Mishcon de Reya’s negligent advice caused the collapse of a multi-million pound property development deal, the High Court heard yesterday as the trial of a £65m claim against the London firm began.

Aurium Real Estate London Ultra Prime Limited alleges Mishcon failed to properly advise it on its approach towards a tenant who was refusing to surrender a lease of premises on the proposed site of a ‘high-end property development’ overlooking Hyde Park in central London.

The company incorporated a special purpose vehicle in 2014 to buy properties on the site of what is now the £500m Park Modern development and secured £80m in financing to complete the site assembly, secure possession and obtain planning permission with a view to selling the project on.

It alleges that Mishcon gave negligent advice in relation to a ‘hold out tenant’, Berkeley Credit & Guarantee Limited (BCG), which refused to give up possession of its lease of premises on the site.

Mishcon is said to have advised in January 2016 on a so-called ‘build around strategy’, by which Aurium would demolish the structure of the building ‘from the top down’ while BCG remained in occupation before rebuilding around the premises, would not breach BCG’s lease.

Mischon de Reya sign on office building

The High Court heard that Mischon's negligent advice was ‘directly causative’ of the claimant’s losses

Source: Alamy

Aurium’s barrister Rupert Reed QC said his client agreed to sell its interest in the project to a Hong Kong-listed developer for £158m in 2017, before the buyer pulled out after BCG issued proceedings for a declaration that the build around strategy would be a breach of its lease.

The company is suing Mishcon for £48m plus interest – and the court heard that, at an interest rate of 8% since the deal collapsed, the claim is worth 65.8m.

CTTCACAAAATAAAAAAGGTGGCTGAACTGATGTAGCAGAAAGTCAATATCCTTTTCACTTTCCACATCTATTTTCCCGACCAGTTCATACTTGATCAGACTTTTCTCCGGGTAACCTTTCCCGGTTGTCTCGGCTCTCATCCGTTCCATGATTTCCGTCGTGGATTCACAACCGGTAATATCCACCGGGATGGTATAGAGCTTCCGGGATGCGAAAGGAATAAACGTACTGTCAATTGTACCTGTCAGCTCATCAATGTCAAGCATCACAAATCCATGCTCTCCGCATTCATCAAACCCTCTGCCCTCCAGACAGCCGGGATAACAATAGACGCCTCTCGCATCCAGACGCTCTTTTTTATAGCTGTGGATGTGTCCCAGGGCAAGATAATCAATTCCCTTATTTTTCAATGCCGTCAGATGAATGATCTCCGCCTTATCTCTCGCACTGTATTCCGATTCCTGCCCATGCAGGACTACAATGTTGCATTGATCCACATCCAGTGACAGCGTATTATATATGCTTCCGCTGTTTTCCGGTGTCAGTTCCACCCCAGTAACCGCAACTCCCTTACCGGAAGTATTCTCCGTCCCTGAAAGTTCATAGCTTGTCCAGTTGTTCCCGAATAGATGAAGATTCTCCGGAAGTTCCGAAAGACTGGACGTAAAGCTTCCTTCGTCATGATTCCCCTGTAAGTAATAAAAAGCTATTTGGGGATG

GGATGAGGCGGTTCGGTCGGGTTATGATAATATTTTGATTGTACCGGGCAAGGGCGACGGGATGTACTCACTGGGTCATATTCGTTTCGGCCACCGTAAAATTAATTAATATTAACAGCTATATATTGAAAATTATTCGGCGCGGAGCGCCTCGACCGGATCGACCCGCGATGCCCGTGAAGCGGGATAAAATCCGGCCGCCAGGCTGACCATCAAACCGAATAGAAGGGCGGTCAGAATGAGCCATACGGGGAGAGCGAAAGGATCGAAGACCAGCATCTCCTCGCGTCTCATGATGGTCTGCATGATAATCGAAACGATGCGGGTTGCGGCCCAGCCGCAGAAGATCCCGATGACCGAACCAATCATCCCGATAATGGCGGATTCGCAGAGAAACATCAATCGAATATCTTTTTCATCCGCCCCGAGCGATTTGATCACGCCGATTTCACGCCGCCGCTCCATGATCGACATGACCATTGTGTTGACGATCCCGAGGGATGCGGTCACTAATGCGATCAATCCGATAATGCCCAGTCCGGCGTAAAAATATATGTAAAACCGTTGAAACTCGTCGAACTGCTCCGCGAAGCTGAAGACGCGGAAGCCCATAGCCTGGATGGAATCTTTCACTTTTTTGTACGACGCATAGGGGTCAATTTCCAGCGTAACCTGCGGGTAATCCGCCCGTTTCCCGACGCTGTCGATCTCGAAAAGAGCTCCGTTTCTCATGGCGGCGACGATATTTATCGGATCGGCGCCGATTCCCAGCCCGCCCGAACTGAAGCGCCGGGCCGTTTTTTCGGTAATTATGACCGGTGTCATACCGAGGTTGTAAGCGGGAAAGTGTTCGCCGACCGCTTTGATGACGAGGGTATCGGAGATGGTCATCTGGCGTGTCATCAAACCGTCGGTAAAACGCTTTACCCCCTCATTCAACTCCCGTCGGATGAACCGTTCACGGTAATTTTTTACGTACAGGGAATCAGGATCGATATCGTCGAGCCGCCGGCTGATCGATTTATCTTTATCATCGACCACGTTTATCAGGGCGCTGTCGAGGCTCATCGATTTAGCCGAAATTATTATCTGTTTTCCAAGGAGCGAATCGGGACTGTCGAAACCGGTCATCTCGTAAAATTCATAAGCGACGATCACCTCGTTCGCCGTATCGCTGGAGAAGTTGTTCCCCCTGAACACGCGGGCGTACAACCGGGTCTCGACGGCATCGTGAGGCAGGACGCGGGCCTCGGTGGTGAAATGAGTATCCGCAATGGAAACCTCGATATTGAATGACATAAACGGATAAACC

Reed argued that ‘the negligent advice given by Mishcon in 2016 was directly causative of the losses Aurium suffered’, adding that Aurium ‘would never have embarked on the build around strategy … if Mishcon had correctly advised that the build around strategy carried a serious litigation risk’.

But Mishcon argues that its advice ‘did not identify or describe any “build around” scheme’ and that it ‘cannot be said to have been the cause of the loss of a real and substantial chance of recovering the money invested in the project’.

Ian Croxford QC, for Mishcon, described Aurium’s claim as ‘a product of hindsight’, saying in his skeleton argument that the firm’s advice ‘generally described the rights of the tenant under BCG’s lease and the obligations of the landlord’.

He added: ‘The advice was obviously on its face an abstract exercise and general in its nature and could not conceivably be taken as a green light to a build around scheme free of any conceivable challenge as if such a challenge could be dismissed out of hand.’

Croxford argued that Aurium had failed to obtain vacant possession of two other properties, which he said was another ‘fundamental’ problem with the claim. Mishcon is counterclaiming for just over £300,000 in unpaid legal fees plus interest.

The trial before Judge Jonathan Richards, which is expected to last for three weeks, continues.